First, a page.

Detecting wildlife poaching: Identifying the origin of individuals with Bayesian assignment tests and multilocus genotypes

Stéphanie Manel, Pierre Berthier, Gordon Luikart

Research output: Contribution to journalArticlepeer-review

Abstract

Illegal harvesting is a serious threat to the persistence of many plant and animal taxa. The combination of highly polymorphic DNA markers and new statistical methods called "assignment tests" can potentially help detect and thereby reduce poaching. Assignment tests can identify the population of origin of individuals if populations are genetically differentiated. We evaluated the usefulness of two assignment tests to wildlife forensics by applying them to large empirical (microsatellite DNA) data sets from 10 species. We also conducted computer simulations to assess the influence of genetic polymorphism (heterozygosity) and population differentiation (FST) on the performance of the tests. The fully Bayesian assignment test of Pritchard et al. (2000) performed better than the partially Bayesian exclusion test of Cornuet et al. (1999), but the fully Bayesian method requires the assumption that the true population of origin was sampled. The median percentage of individuals correctly assigned for the 10 empirical data sets was 61% and 36% for the assignment and exclusion tests, respectively. Both the empirical and simulated data sets suggest that nearly all individuals can be assigned with high statistical certainty (99.9%)for two highly differentiated populations (FST ≈ 0.15-0.2) when 10 loci (H > 0.6) and samples of 30-50 individuals are used per population. We recommend using both tests when the true population of origin might not have been sampled in the data set.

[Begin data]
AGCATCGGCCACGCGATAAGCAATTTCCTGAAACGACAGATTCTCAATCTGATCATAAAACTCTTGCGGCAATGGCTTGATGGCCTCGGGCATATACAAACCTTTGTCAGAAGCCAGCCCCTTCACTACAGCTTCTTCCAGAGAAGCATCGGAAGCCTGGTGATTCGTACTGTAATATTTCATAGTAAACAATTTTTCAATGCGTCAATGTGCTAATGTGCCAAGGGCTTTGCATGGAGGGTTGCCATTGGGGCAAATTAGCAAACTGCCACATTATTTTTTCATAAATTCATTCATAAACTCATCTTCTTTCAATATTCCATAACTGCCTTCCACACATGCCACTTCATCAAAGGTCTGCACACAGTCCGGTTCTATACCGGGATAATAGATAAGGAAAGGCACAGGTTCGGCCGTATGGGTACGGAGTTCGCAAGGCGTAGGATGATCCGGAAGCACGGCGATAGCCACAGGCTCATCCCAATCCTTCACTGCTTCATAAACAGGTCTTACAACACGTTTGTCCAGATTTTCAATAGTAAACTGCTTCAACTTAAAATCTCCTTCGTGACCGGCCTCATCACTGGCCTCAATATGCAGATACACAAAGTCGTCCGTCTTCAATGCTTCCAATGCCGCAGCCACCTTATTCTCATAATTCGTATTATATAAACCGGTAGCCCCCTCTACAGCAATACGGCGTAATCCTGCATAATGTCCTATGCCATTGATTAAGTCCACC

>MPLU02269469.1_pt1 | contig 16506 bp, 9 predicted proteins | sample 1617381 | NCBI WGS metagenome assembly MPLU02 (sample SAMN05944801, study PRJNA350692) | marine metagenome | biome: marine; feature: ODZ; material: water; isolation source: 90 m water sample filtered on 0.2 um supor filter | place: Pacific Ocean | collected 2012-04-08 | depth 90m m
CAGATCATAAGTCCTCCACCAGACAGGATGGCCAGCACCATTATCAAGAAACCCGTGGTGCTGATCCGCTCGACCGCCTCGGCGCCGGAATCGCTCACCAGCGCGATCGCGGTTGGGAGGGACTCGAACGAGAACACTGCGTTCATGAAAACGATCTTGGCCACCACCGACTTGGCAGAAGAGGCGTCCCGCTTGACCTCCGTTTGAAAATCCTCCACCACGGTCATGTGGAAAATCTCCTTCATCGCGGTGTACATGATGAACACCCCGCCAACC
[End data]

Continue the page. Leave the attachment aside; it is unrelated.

Original languageEnglish
Pages (from-to)650-659
Number of pages10
JournalConservation Biology
Volume16
Issue number3
DOIs
StatePublished - 2002

Fingerprint

Dive into the research topics of 'Detecting wildlife poaching: Identifying the origin of individuals with Bayesian assignment tests and multilocus genotypes'. Together they form a unique fingerprint.

Cite this